Run a Cable to Your Second Access Point(router)
We have done this to many times. If you have a tall Victorian home or a large newly built home. Absolutely the simplest way to get great wireless speeds in your whole house is to connect two Wi-Fi routers with Ethernet cables. (Remember, the big issue with most Wi-Fi extenders is that they have to use the same radio to both receive and transmit a signal, and Wi-Fi is never as fast as wired Internet to begin with.
Routers either have 100 megabit or gigabit (1000 megabit) Ethernet ports, and turning an extra router (Apple Airport Extreme, TP-Link Archer C7, ASUS RT-N66u) into a secondary access point is almost as easy as plugging a cable into each one. There are a few settings you’ll have to change, and I recommend Will Smith’s straightforward guide at Tested; it’s easy enough to follow and will work with basically any kind of router you have.
If you don’t plan on upgrading your main router, pick up a cheapie like the $65 Linksys E3200 for your new access point. It’s our favorite cheap router. And running Ethernet cable is really cheap, too—it’ll give you the fastest network for the least amount of money.
The hard part, of course, is dealing with that pesky Ethernet cable. If your house isn’t already hardwired, it may be difficult or impossible to run a cable up in the attic or through the floor or through walls. Or maybe you can’t or don’t want to do that kind of drilling in your house. We get it. It’s a pain.
Whatever the case may be, if you need help call us and we can help do all the above for you.
Don’t give up just yet—there is one more wired options to consider.
Our favorite Powerline Ethernet adapter, the TrendNet TPL-401E2K. “On SmallNetBuilder, the TrendNet 401E2K averaged downlink speeds of about 81 megabits per second, which is actually faster than the average wireless speed of our favorite Wi-Fi routers.”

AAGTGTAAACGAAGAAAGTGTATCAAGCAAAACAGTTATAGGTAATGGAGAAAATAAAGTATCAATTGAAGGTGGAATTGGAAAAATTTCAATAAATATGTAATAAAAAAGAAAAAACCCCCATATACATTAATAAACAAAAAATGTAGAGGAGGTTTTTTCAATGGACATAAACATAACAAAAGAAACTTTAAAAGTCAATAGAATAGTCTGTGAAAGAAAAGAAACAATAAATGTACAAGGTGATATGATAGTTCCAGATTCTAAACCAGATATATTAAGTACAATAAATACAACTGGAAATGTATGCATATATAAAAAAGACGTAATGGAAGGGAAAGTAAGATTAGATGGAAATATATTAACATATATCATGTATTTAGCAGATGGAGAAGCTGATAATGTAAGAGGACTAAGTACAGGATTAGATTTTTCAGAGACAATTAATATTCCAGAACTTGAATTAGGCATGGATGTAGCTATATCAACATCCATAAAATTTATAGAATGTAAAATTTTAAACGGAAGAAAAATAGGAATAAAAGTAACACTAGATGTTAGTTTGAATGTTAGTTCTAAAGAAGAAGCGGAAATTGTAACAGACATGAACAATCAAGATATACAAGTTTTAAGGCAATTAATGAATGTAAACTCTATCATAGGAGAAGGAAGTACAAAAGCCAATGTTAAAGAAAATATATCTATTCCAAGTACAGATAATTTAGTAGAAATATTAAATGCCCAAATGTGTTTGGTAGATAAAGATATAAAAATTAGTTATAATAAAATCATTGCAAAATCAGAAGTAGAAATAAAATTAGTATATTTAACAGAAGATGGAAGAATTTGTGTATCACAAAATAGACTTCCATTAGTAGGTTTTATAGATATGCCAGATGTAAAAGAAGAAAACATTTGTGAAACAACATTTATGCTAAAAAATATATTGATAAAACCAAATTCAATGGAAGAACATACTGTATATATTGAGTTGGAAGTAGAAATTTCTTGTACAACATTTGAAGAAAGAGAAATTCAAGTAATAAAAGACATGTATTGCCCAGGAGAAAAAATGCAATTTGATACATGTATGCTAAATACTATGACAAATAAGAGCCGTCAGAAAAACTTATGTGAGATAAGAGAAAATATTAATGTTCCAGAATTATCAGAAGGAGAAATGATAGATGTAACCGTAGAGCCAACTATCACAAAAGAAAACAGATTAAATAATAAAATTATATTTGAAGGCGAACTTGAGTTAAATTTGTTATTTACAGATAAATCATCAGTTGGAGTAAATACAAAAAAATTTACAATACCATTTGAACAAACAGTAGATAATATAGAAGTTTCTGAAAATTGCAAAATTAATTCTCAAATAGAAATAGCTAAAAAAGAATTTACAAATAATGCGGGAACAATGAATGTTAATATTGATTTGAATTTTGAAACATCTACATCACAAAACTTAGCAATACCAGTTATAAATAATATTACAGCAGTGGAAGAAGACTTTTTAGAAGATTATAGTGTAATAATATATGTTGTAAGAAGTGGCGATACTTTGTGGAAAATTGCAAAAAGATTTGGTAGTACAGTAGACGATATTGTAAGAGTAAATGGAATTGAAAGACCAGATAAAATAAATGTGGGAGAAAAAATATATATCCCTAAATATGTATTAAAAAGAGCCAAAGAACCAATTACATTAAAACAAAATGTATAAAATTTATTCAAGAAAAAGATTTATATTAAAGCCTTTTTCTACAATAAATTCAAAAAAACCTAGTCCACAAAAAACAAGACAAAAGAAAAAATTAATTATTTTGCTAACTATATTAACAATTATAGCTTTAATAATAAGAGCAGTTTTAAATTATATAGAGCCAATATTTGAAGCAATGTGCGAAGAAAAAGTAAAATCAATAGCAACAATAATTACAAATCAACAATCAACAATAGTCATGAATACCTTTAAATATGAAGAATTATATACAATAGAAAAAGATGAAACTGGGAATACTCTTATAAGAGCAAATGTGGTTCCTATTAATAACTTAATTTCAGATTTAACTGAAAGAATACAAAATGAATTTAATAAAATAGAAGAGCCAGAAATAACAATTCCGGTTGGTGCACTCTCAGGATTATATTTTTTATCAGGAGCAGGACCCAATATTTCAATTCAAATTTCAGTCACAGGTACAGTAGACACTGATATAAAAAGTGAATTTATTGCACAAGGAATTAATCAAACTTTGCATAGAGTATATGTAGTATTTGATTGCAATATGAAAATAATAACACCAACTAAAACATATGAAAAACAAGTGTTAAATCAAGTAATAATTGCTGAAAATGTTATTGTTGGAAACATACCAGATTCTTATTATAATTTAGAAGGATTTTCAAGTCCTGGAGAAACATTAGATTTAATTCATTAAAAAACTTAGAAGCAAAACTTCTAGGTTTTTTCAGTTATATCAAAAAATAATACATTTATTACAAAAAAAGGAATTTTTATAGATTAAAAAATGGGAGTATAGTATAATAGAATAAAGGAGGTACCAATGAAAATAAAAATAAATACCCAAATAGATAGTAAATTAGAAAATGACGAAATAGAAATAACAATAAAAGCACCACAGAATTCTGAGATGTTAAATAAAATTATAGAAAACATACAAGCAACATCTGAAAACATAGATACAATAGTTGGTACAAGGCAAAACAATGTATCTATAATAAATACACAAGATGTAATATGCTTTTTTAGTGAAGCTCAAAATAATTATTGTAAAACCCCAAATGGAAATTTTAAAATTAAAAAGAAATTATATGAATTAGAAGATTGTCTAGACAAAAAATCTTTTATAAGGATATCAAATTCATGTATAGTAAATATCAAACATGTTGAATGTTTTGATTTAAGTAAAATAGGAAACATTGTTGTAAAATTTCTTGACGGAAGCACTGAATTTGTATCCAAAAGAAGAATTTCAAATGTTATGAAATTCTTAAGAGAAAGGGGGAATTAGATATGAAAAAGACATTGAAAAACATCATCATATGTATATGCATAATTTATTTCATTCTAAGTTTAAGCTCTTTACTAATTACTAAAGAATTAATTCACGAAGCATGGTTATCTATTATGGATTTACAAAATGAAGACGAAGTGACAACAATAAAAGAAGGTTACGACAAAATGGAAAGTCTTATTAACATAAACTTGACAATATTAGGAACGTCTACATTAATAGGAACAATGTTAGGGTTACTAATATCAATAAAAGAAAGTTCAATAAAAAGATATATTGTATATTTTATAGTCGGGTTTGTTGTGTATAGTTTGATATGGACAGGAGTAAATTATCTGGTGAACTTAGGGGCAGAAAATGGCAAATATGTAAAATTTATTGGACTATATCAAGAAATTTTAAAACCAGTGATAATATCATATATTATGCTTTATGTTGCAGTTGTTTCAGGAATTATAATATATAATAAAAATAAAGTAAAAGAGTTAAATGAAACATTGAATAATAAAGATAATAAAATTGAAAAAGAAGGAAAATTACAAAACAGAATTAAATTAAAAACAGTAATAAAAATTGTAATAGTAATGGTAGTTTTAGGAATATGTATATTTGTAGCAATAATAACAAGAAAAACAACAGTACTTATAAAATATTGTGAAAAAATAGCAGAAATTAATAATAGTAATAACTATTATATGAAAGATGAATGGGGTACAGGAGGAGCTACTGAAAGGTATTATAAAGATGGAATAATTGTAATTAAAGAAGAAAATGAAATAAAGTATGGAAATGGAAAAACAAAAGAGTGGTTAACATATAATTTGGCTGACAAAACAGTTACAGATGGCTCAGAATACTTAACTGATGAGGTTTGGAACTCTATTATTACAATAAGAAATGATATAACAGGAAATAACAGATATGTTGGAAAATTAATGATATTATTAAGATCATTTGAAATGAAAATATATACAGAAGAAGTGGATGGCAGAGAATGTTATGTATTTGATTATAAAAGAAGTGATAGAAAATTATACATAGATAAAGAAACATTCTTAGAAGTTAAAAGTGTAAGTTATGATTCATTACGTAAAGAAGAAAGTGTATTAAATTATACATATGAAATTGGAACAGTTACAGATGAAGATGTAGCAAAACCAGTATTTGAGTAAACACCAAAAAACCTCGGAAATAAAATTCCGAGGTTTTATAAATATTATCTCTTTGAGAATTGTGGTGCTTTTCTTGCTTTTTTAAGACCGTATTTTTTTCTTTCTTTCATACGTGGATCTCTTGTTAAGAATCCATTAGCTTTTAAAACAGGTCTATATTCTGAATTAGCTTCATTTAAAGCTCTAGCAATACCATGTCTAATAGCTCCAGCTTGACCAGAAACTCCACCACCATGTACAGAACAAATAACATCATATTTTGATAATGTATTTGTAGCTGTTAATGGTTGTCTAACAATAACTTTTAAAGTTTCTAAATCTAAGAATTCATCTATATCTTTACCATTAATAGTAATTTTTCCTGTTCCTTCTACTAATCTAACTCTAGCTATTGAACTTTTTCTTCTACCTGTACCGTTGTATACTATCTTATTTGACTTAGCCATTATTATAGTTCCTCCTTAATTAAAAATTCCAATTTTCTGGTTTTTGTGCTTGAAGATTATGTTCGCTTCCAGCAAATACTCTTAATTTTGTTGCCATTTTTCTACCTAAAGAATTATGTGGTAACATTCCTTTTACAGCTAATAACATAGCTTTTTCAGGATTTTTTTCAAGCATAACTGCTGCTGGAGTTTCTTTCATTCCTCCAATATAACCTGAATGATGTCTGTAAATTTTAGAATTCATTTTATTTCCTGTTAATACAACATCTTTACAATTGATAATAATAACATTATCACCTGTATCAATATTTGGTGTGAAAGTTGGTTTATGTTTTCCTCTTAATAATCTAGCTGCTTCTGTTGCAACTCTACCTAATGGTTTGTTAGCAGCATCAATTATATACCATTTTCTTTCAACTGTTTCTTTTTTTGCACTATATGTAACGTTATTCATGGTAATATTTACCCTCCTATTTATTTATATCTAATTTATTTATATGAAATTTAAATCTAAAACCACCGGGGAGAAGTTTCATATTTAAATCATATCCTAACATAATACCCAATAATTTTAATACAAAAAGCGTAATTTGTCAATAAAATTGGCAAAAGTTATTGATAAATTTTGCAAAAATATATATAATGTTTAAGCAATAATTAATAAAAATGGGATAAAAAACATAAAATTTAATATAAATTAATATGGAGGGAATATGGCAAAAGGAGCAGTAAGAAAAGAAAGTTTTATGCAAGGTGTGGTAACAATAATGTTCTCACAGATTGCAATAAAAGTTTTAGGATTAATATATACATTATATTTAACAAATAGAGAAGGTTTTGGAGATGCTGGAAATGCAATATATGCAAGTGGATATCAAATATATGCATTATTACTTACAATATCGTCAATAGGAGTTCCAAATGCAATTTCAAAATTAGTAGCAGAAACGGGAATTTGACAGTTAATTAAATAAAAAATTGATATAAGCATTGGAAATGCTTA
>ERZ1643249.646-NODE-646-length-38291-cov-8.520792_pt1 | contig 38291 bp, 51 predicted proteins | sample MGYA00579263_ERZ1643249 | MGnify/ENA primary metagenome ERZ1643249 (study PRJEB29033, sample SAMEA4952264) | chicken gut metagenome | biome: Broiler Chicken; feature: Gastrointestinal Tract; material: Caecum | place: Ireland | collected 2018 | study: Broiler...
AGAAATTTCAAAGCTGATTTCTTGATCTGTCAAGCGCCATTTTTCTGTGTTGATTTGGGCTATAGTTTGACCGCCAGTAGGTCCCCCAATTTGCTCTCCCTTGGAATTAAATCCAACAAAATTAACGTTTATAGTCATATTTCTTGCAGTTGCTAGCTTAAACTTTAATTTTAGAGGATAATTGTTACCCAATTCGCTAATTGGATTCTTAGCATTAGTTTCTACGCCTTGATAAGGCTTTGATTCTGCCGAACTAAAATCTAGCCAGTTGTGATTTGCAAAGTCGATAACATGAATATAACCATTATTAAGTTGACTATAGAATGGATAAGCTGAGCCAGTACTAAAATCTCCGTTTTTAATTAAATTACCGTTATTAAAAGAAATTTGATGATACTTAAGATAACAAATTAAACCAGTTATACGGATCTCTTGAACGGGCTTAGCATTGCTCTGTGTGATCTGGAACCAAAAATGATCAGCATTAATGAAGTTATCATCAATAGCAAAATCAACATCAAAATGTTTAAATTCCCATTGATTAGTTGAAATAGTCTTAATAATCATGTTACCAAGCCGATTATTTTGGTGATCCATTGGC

The kind of wiring in your house can have a big impact on performance, and so can the distance between two power outlets. Netgear’s powerline product manager told me that the more circuits a powerline connection has to cross, the weaker it gets, and things like lamps plugged into the same sockets can create “noise” that weakens the signal.
Still, I found that, in general, powerline was better over distance than Wi-Fi. It’s hard to quantify the speed benefits of Powerline Ethernet vs. a Wi-Fi extender because there are just so many variables at play. The type of wiring in your house and distance between outlets can hurt powerline; the number of walls and floors in between router and extender can hurt Wi-Fi and overlapping frequencies from your neighbors can get in the way.
In most cases, we’d recommend any wired solution over a wireless extender, but if you can’t run Ethernet cables through the house, and neither powerline sound like good alternatives, here’s why you should get the Netgear WN2500RP.